Health policies and data

A comparative analysis of health forecasting methods

 

Concerns about health care expenditure growth and its long-term sustainability have risen to the top of the policy agenda in many OECD countries. As continued growth in spending places pressure on government budgets, health services provision and patients’ personal finances, policy makers have launched forecasting projects to support policy planning. This comparative analysis reviewed 25 health care expenditure forecasting models that were developed for policy analysis by OECD member countries and other international organisations. The study aims to identify good practices, increase transparency and contribute to improving future forecasting work.

Discussion

The landscape for health forecasting models is dynamic and evolving. Advances in computing and in detailed health data are opening up new possibilities for the generation of helpful decision-support tools. The review of models highlights emerging systems of models where different modelling approaches are designed to work together coherently. In this way, techniques with different strengths are amalgamated and a broader range of policy questions may be explored. Through the OECD, there is an opportunity for countries to benefit from the lessons learned from comparing forecasting methods across countries to develop and implement an international decision-support platform. Advantages include international comparability of expenditure forecast, through the standardisation of model structure, assumptions, and data; the ability to test and compare the potential results of policy reforms; and the ability to address emerging global issues related to international movement of patients, personnel, services and capital.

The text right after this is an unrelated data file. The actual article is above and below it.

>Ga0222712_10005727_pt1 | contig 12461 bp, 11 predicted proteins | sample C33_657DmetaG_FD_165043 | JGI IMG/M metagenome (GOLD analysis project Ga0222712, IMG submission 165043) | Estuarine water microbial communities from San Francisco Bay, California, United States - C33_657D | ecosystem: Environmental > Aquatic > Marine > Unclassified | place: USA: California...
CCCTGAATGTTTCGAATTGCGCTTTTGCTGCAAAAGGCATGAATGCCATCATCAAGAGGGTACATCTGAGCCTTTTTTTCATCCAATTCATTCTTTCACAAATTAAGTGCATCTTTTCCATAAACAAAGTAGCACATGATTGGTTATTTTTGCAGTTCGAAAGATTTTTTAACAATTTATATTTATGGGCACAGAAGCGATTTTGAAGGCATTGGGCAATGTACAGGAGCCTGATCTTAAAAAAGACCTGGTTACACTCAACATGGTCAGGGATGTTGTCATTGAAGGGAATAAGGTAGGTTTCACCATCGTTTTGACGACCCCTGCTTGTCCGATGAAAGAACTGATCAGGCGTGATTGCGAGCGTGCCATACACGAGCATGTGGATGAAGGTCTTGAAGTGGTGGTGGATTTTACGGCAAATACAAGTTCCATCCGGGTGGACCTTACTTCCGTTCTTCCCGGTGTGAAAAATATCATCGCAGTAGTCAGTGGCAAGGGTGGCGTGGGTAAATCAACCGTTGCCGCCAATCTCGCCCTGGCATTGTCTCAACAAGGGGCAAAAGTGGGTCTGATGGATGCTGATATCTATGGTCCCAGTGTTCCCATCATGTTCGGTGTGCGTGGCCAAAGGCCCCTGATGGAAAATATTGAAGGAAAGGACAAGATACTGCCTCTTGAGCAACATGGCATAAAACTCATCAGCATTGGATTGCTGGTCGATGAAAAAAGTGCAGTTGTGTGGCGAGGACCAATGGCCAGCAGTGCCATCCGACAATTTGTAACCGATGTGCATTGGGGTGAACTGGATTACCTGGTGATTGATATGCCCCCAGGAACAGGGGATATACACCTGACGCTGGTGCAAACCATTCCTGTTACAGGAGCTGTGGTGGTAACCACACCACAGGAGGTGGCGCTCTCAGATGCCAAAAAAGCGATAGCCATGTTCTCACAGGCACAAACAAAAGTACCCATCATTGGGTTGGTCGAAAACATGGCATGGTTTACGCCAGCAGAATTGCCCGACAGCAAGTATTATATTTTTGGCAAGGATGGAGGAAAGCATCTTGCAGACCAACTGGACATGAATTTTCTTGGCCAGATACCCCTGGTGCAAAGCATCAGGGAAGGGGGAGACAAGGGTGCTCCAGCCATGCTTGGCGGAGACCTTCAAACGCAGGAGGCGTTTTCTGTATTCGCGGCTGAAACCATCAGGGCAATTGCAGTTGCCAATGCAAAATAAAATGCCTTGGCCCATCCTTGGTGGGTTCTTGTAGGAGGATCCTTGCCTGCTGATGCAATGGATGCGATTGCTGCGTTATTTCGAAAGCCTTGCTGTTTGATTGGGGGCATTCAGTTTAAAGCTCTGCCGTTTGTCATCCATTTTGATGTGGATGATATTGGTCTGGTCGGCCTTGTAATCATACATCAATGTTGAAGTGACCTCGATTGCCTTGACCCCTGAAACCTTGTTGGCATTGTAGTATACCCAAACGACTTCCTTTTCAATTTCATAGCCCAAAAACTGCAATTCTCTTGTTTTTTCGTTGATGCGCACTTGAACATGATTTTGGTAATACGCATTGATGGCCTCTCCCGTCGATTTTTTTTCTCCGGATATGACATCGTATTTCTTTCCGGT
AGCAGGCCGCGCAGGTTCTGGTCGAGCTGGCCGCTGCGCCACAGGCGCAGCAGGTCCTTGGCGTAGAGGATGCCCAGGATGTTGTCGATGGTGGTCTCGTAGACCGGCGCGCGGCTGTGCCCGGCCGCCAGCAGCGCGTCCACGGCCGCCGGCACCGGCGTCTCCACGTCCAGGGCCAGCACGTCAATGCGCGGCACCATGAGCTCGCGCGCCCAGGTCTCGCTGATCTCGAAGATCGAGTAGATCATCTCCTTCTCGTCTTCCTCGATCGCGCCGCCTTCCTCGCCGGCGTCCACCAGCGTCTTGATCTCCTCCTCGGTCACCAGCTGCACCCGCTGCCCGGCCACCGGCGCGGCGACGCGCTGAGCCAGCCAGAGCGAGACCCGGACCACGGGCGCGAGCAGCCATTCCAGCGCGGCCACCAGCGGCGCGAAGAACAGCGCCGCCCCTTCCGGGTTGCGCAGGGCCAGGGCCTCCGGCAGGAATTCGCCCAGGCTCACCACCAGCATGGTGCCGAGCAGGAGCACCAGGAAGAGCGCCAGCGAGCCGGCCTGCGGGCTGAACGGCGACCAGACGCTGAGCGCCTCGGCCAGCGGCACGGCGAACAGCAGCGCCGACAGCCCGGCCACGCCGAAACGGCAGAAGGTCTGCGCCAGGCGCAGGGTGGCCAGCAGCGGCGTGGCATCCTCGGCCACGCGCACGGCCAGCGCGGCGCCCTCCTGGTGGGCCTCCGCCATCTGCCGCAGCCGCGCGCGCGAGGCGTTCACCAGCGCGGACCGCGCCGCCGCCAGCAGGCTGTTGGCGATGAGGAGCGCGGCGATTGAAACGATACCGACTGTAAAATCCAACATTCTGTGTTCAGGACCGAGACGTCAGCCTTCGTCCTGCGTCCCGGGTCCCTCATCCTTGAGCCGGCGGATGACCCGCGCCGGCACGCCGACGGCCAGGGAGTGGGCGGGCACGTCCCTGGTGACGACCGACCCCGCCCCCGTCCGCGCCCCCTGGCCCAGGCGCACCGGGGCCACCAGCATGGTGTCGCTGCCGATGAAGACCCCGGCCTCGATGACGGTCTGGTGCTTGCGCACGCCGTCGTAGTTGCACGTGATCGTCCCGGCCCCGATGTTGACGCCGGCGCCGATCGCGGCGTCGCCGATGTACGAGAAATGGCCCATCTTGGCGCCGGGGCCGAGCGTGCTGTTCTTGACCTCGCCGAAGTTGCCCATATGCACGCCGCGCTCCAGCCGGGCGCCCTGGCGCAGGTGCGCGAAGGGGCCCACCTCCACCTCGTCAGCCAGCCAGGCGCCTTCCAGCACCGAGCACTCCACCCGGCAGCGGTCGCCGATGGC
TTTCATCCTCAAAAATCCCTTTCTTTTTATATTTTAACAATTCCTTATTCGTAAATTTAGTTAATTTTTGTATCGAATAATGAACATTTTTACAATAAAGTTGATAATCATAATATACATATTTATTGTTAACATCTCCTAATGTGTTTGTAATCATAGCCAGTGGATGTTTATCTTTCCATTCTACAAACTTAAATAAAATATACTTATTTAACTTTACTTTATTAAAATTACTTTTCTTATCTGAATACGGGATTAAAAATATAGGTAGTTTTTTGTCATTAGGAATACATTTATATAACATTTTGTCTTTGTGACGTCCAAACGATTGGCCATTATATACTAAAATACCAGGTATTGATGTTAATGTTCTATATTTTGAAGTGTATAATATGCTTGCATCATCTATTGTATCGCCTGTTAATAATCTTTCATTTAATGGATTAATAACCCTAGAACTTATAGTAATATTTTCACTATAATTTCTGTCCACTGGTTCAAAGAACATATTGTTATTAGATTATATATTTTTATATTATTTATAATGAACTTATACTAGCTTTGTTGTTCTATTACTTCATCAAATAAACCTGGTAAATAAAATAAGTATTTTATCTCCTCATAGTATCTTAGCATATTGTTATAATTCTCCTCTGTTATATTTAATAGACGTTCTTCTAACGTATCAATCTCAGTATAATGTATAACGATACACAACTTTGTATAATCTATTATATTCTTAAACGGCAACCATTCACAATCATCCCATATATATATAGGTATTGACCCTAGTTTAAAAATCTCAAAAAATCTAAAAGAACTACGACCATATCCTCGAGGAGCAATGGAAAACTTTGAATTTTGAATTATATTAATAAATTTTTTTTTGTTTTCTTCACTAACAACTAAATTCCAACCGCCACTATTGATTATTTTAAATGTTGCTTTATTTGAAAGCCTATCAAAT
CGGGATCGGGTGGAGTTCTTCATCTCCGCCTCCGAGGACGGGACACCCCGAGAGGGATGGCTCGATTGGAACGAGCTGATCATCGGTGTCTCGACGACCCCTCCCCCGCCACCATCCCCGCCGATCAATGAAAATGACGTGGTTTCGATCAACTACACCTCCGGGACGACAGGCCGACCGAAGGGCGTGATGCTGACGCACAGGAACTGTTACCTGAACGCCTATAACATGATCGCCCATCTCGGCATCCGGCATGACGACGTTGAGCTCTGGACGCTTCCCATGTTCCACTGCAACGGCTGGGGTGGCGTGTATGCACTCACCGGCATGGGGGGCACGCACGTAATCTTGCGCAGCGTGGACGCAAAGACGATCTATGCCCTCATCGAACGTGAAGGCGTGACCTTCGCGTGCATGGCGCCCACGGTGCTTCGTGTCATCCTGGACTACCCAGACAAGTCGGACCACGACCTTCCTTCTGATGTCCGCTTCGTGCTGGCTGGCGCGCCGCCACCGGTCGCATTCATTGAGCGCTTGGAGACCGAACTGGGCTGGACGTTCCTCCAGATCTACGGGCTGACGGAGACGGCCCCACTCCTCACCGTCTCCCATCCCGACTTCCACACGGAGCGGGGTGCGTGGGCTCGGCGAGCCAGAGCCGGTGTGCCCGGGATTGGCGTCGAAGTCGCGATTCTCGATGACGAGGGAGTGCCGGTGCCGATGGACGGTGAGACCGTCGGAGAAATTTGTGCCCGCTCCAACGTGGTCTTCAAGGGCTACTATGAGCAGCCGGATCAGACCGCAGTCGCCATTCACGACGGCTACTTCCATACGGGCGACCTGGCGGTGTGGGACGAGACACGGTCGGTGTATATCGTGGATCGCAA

LATEST DATA

Using a component-based health expenditure model developed at the OECD, future projections of public spending on health care and long-term care are made for OECD and key emerging economies, including China. The uniform cross-country framework allows for consistent international comparisons under different cost-pressure and cost-containment scenarios. Results of the projection exercise show that China's public health and long-term care expenditure as a share of GDP is projected to increase from the 3.0% of GDP in 2012 to 4.7% or 5.2% by 2030, according to the different scenarios. This represents a larger increase in percentage terms – up 55% and 72% under the two scenarios - than the average of OECD countries – 29% and 40% - and other key emerging economies – 46% and 63% - reflecting in part the rapidly ageing population in China. These projection results point to important policy challenges for China as it looks to balance cost control while further improving the depth and quality of health care coverage.

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